Potato ricer

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Collage showing a potato ricer from four angles.

A potato ricer (also called a ricer) is a kitchen implement used to process potatoes or other food by forcing it through a sheet of small holes, which are typically about the diameter of a grain of rice.[1]


A common variety of potato ricer resembles a large garlic press. It has two long handles, one with a perforated basket at the end, the other with a flat surface that fits into the basket. The food is placed in the basket, then the flat surface is pushed down into the basket by pressing the handles together, forcing the food through the holes.[2]

Another form, sometimes called a rotary ricer, is cone-shaped with small perforations all around the cone. It comes with a wooden pestle that is used to push the food through the holes.[3]

A food mill can be used as a substitute for a ricer.[2]


This tool is commonly used to mash potatoes. Pressing cooked vegetables and fruits through the small holes produces a puree comparable to using a drum sieve. Many foods can now be pureed more easily in a food processor; however, a manual method such as ricing is best for potatoes, which are starchy and become glutinous when over-processed.[4] Ricers are often used to puree food for babies.[5]

A ricer can be used to remove excess water from foods such as cooked greens that are to be added to quiche,[2] and sliced or grated potatoes to improve the quality of potato chips or hash browns made from them.[citation needed]

Potato ricers are used to make Mont Blanc, a dessert of chestnut puree.[6] They can be used to make lefse (a Norwegian flatbread) and spätzle (German noodles), as well as homemade passatelli (a type of Italian pasta). The tool may also be used to process ice cream when making the German dish spaghettieis.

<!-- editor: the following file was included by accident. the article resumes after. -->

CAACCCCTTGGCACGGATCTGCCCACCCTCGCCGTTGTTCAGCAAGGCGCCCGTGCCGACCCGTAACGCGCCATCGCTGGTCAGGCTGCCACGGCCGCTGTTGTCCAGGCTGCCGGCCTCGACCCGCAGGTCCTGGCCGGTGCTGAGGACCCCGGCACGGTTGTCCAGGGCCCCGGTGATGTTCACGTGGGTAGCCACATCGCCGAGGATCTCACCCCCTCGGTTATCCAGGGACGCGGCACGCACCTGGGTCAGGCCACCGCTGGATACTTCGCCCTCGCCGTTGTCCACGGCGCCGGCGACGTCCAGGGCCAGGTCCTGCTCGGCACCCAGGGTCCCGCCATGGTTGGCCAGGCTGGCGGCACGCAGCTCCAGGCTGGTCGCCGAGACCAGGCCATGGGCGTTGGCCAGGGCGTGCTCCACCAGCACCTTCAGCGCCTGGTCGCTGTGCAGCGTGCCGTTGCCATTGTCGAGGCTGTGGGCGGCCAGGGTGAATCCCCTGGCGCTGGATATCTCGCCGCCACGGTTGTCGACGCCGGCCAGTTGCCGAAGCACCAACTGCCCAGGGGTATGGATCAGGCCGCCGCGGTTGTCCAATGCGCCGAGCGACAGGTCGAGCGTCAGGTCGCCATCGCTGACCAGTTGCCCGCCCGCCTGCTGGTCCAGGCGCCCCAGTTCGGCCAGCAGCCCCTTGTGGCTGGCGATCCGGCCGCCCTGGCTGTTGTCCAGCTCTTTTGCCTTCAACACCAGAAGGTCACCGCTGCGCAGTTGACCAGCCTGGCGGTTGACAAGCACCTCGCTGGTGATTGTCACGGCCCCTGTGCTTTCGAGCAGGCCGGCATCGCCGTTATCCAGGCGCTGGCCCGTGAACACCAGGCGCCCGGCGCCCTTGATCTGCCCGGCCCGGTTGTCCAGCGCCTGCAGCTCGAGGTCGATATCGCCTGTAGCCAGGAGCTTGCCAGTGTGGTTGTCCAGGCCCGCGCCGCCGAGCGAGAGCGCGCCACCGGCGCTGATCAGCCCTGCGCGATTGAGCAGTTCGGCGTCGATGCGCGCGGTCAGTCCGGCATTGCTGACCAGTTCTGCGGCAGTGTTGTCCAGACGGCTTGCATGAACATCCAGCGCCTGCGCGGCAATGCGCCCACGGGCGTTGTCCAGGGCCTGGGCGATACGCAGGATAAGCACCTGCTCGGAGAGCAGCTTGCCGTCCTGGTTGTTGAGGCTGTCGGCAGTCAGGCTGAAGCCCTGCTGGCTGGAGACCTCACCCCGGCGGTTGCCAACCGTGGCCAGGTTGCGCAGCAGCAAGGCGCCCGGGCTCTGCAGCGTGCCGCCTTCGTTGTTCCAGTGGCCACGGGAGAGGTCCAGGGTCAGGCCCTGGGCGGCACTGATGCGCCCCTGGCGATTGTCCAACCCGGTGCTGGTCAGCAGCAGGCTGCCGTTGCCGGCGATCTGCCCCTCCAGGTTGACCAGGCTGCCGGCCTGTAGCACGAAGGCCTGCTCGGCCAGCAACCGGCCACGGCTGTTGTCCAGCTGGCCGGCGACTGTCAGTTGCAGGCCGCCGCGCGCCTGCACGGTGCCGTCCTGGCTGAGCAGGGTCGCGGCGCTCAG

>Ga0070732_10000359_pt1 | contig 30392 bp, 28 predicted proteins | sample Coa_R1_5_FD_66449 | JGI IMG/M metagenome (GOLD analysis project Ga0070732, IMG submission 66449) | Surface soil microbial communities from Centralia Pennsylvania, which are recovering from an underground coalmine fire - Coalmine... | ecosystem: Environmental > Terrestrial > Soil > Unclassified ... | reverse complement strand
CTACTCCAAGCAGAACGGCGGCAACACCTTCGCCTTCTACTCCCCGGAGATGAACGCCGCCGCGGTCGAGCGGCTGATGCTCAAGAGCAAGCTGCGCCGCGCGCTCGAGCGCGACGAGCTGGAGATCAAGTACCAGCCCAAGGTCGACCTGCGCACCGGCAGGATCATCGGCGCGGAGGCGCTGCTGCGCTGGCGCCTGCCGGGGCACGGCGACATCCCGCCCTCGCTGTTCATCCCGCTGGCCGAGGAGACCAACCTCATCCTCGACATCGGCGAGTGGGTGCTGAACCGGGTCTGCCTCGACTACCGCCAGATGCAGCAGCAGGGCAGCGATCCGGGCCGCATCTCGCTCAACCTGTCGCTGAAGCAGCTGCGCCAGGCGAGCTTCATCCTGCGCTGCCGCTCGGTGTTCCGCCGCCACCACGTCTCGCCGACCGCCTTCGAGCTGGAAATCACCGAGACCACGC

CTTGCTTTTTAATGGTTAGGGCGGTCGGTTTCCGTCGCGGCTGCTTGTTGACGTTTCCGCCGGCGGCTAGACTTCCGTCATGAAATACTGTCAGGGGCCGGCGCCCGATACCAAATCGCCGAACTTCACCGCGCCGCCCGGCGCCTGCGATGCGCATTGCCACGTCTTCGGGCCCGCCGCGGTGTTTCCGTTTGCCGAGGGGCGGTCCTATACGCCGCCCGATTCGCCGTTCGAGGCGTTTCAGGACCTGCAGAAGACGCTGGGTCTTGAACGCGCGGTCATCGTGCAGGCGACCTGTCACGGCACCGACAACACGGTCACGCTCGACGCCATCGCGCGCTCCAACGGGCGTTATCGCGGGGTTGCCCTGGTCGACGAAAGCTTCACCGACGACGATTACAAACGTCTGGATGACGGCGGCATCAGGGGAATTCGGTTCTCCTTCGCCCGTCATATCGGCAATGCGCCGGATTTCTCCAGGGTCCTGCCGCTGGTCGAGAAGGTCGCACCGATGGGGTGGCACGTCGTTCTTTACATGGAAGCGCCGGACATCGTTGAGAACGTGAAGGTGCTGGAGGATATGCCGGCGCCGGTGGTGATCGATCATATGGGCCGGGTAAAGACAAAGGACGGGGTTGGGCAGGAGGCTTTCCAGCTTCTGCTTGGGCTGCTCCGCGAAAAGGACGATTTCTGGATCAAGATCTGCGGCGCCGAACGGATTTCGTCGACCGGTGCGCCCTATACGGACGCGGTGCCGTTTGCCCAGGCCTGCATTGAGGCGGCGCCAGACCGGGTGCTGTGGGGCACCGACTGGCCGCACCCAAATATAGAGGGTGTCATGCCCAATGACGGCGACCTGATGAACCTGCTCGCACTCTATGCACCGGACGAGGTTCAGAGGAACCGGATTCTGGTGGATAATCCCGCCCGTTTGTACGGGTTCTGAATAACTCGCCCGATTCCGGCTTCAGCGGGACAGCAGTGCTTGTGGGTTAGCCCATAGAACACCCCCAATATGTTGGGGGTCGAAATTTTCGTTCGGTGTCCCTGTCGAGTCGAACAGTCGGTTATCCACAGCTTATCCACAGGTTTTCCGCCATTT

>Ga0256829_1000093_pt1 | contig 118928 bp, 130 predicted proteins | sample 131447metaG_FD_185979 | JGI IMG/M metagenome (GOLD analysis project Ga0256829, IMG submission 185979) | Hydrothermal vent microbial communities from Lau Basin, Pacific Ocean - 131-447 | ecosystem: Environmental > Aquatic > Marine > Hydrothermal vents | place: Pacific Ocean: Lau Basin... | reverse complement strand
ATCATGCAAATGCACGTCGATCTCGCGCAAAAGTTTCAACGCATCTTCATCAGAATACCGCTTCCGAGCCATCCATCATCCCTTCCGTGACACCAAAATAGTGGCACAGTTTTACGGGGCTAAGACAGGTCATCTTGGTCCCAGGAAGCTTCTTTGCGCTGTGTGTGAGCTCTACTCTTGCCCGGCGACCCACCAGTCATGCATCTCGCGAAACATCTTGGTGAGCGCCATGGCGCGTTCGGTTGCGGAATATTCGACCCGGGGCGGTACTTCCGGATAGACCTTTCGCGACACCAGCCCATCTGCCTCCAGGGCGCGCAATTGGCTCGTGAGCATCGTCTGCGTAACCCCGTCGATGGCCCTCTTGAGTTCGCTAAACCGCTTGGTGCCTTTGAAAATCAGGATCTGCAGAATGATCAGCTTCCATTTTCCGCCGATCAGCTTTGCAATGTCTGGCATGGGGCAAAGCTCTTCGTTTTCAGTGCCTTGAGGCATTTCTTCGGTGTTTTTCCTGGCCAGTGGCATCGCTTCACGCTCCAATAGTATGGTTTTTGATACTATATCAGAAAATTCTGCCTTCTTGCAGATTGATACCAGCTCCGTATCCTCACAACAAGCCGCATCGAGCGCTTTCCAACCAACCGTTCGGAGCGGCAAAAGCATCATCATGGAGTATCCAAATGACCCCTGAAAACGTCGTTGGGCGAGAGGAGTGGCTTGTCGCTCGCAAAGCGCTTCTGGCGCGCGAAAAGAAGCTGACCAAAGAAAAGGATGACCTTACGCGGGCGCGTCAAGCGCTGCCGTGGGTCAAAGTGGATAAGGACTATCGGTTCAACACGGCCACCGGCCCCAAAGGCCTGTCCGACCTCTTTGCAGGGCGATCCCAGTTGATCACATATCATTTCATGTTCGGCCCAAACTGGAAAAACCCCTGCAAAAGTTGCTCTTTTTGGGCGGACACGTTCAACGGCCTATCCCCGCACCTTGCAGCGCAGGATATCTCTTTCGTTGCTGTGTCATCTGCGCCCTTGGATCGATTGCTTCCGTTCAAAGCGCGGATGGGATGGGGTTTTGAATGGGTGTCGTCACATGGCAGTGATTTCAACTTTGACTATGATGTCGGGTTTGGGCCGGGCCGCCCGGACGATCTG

See also[edit]


  1. ^ Grimes, William (ed.) (2004). Eating Your Words. Oxford: Oxford University Press. p. 172. ISBN 0195174062. 
  2. ^ a b c Potato Ricer. CooksInfo.com. Published 02/18/2007. Updated 05/27/2009. Web. Retrieved 11/29/2012 from http://www.cooksinfo.com/potato-ricer
  3. ^ Gerras, Charles (ed.) (1989). Rodale's Basic Natural Foods Cookbook (1st Fireside ed.). New York: Simon & Schuster. p. 24. ISBN 0671673386. 
  4. ^ Peterson, James (2003). Essentials of Cooking (1st pbk. ed.). New York: Artisan. pp. 94, 279. ISBN 1579652360. 
  5. ^ Sears, Robert W.; Marlow, Amy (2009). HappyBaby: the Organic Guide to Baby's First 24 Months (1st ed.). New York: Harper. p. 179. ISBN 9780061711367. 
  6. ^ Simmons, Marie (2008). Things Cooks Love: Implements, Ingredients, Recipes. Kansas City: Andrews McMeel Pub. p. 133. ISBN 0740769766. 

External links[edit]

Media related to Potato ricers at Wikimedia Commons